American historian Christopher Lasch famously said that ‘it is the logic of consumerism that undermines the values of loyalty and permanence and promotes a different set of values that is destructive of family life’. The statement has become the embodiment of industrial consumption and in response to the reflection of social identity and behaviour, American artist Molly Valentine Dierks released – ‘Untitled, Neon-Shopping Cart’ – in 2014.
Dierks employed the shopping cart as a symbol of wealth, capitalism and socially constructed identities to show the parameters of modern behaviour. After a nine-month apprenticeship in working with neon light, Dierks placed the functional shopping cart in a number of different places across the globe to show its diversity.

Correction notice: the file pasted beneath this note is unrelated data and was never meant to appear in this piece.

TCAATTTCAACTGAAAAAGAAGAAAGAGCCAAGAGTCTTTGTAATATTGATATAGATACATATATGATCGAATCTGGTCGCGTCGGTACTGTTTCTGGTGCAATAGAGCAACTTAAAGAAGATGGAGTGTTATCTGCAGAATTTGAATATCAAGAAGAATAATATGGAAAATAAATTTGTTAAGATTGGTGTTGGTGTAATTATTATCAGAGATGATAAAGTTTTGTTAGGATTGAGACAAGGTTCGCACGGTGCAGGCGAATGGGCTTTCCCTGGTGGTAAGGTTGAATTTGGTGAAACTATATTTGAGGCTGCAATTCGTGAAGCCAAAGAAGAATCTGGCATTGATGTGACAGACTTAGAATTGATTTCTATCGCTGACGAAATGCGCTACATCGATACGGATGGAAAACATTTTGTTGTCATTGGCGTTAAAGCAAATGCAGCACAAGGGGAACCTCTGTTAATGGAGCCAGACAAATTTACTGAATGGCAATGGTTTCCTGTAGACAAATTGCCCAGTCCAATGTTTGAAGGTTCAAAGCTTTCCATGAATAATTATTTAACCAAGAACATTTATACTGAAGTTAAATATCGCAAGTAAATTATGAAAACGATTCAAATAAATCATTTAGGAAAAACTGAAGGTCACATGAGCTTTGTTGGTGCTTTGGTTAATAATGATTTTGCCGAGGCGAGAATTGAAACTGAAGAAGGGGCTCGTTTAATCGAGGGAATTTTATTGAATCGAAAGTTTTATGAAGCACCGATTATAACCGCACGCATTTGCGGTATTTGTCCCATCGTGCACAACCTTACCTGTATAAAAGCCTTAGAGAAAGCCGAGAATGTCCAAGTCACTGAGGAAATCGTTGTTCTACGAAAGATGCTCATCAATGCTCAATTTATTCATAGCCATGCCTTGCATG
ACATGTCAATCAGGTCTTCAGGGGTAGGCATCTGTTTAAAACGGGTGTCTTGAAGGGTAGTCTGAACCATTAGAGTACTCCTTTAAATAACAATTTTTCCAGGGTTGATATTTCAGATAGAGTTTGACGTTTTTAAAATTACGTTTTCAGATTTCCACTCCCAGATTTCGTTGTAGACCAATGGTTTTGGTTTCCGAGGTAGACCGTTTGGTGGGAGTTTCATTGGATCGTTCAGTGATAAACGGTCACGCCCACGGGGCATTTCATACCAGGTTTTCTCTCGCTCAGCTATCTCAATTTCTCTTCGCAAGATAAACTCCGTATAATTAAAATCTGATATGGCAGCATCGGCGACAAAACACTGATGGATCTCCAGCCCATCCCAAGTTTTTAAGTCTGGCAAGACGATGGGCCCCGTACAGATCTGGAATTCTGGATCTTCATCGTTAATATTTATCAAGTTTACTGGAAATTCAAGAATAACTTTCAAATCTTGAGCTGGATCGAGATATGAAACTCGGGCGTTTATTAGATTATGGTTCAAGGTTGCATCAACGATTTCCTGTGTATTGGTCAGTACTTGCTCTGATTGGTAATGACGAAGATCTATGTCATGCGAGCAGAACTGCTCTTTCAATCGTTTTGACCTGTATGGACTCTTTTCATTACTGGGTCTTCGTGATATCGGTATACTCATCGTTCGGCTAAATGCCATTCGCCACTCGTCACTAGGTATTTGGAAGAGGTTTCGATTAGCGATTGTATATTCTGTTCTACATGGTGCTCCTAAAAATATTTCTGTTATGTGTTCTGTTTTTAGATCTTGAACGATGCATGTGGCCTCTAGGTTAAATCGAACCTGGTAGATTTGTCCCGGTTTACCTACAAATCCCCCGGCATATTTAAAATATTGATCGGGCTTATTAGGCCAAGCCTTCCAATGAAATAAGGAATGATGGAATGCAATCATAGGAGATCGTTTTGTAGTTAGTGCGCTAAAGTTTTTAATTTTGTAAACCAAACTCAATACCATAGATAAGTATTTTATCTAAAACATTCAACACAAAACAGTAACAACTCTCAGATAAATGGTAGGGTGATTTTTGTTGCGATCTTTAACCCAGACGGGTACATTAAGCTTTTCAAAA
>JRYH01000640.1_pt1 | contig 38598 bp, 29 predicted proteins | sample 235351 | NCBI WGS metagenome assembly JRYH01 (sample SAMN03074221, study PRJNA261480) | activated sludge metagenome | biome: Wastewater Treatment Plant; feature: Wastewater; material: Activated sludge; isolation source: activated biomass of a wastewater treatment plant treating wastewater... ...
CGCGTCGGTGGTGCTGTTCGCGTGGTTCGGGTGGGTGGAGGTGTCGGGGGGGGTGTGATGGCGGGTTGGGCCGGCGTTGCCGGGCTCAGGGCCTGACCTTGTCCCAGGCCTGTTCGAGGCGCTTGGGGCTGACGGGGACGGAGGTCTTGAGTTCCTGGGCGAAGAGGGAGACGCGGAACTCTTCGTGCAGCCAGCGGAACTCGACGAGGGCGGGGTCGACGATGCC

The use of neon not only recalls American prosperity and industry, but it also represents the cart as a form of status; an object that a multitude of cultures can recognise. With the use of the shopping cart providing an individual snapshot into the surrounding city and culture of where it is positioned.
Check out a few examples of the shopping cart around the world in the image gallery above and head to Molly Valentine Dierks’ website for more information.